December 23, 2006

Picking a fight for the sake of a fight

Posted in Musings, News, Politics, Religion at 3:59 pm by The Lizard Queen

I just saw this article on Yahoo: Man sets self aflame in Calif. protest. He was protesting the fact that the Kern High School District (located in Kern County, CA–more about that at the very end of this post) voted to change the names of their winter and spring breaks to Christmas break and Easter break, respectively. While I may disagree with the protester’s methods, I agree that the change is objectionable, not because I have anything against the terms “Christmas” and “Easter” in and of themselves, but because of what seems to be the spirit behind these changes. The full story on the changes can be found here; I wanted to take a few minutes to respond to excerpts from the article.

Mettler and Vegas [two of the five district trustees voting on the issue] said they voted for the name change to uphold American tradition.

“Christmas is a federal holiday,” Mettler said. “It can certainly be recognized at the Kern High School District level.”

Fair enough. But I suspect that New Year’s Day, which is also a federal holiday, also occurs during KHSD’s break-formerly-known-as-winter. So why not call it “New Year’s break”? Should summer break become “Independence break”? (Ooh, that even gives you a nice double entendre…) On a different note, why not uphold the American tradition of religious tolerance and keep the names neutral? (I imagine that if they were actually posed that question, they would start in on the whole “the Founding Fathers were Christian” argument, which is, of course, a can of worms unto itself…)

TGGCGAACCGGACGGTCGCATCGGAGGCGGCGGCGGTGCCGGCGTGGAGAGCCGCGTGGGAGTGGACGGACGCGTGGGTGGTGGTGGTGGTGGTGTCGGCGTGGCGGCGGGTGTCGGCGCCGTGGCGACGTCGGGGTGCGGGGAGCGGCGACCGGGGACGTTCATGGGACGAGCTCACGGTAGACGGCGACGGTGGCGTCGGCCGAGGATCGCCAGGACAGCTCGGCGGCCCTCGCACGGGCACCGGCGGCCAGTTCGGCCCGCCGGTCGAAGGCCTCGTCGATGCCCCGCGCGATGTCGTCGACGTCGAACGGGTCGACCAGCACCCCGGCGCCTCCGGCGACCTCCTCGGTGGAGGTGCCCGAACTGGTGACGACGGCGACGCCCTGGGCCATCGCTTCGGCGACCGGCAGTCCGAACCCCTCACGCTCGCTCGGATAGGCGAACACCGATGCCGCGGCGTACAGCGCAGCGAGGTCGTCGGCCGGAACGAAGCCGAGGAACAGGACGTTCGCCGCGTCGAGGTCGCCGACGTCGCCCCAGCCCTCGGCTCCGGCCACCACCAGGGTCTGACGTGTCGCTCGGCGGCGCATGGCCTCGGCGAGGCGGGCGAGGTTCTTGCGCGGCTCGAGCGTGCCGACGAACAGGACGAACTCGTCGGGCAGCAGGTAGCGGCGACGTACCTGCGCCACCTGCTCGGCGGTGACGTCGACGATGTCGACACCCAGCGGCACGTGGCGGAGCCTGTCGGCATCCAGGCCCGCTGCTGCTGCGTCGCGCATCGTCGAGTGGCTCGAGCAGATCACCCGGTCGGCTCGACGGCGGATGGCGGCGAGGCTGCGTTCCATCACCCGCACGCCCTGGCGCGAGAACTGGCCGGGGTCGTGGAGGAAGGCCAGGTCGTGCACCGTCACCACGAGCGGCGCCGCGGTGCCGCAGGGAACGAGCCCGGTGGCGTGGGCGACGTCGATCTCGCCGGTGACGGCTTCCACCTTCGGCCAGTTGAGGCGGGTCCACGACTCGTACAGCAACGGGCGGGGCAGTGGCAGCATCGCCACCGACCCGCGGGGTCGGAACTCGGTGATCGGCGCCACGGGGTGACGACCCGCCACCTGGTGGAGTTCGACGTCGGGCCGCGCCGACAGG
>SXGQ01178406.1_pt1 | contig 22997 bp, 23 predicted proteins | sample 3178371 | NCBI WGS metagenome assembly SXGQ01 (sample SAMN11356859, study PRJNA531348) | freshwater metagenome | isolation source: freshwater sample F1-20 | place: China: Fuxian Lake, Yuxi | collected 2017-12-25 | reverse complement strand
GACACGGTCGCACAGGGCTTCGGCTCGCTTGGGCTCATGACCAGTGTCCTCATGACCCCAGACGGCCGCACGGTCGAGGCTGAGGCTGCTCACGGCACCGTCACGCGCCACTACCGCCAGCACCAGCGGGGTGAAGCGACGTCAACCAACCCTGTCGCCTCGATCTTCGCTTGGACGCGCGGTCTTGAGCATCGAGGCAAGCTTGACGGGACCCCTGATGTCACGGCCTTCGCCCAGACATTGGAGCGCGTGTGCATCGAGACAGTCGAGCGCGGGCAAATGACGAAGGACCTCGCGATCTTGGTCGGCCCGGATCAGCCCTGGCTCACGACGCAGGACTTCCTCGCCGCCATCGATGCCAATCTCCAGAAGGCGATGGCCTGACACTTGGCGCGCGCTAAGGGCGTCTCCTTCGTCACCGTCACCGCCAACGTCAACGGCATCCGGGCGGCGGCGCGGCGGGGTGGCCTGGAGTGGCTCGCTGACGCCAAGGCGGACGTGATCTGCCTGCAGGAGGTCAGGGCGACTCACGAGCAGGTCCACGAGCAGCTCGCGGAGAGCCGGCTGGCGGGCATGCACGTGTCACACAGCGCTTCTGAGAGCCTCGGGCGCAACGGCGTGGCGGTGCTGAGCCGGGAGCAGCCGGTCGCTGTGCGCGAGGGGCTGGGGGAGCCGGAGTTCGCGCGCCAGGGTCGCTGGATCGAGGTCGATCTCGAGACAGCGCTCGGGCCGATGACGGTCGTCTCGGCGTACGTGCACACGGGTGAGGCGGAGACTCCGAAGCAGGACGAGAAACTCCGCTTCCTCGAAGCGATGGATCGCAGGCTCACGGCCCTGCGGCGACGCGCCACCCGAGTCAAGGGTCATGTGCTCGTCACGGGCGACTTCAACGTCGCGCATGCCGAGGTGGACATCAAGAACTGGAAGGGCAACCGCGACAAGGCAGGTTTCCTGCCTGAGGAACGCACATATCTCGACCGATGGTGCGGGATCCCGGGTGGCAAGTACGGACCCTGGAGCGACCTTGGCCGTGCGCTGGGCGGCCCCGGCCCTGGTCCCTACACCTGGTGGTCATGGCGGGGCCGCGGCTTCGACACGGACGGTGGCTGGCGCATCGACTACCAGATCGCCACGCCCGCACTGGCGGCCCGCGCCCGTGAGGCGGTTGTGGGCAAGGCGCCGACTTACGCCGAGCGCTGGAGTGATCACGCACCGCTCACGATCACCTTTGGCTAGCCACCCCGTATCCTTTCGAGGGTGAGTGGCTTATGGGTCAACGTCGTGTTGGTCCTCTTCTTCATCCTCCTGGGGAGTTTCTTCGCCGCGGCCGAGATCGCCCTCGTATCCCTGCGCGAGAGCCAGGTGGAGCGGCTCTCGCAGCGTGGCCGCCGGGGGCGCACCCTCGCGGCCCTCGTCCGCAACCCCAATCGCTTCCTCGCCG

Batey [another trustee] said he voted in favor of the change for many reasons including because he believes it has wide community support.

Okay; how, then, do you explain the following?

The vote followed discussion from trustees and heated comments from more than a dozen community members. Most, including Christians, Jews and people of other faiths, spoke out against the name change.

“There are so many other religious and ethnic groups in Kern County,” said Stockdale parent Devinder Singh Bains. “Other religions are just as important.”

Temple Beth El Rabbi Cheryl Rosenstein was one of several local Jewish community leaders who spoke. She also submitted a letter to board members before the meeting signed by her and more than 10 other local religious leaders, including the leaders of several Methodist churches, Congregation B’Nai Jacob and the Unitarian Universalist Fellowship of Kern County, among others.

Doesn’t quite sound like wide community support to me…

Heinrichs [the last of the trustees to vote in favor of the change] said he was torn on the issue and hesitated before voting. He said he ultimately voted in favor of the change so the community could move on to other educational issues.

“It is a reasonable accommodation of tradition and less distracting for students in the long term,” Heinrichs said after the vote.